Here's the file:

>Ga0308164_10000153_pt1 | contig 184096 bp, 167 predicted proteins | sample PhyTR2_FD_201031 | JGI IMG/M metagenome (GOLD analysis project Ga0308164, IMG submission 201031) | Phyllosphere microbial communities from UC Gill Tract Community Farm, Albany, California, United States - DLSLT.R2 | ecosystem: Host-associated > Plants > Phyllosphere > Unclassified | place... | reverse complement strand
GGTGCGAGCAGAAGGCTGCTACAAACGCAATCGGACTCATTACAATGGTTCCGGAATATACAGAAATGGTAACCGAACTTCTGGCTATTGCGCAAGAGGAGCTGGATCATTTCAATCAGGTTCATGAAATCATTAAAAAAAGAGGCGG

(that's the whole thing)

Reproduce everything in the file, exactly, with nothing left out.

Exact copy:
>Ga0308164_10000153_pt1 | contig 184096 bp, 167 predicted proteins | sample PhyTR2_FD_201031 | JGI IMG/M metagenome (GOLD analysis project Ga0308164, IMG submission 201031) | Phyllosphere microbial communities from UC Gill Tract Community Farm, Albany, California, United States - DLSLT.R2 | ecosystem: Host-associated > Plants > Phyllosphere > Unclassified | place... | reverse complement strand
GGTGCGAGCAGAAGGCTGCTACAAACGCAATCGGACTCATTACAATGGTTCCGGAATATACAGAAATGGTAACCGAACTTCTGGCTATTGCGCAAGAGGAGCTGGATCATTTCAATCAGGTTCATGAAATCATTAAAAAAAGAGGCGG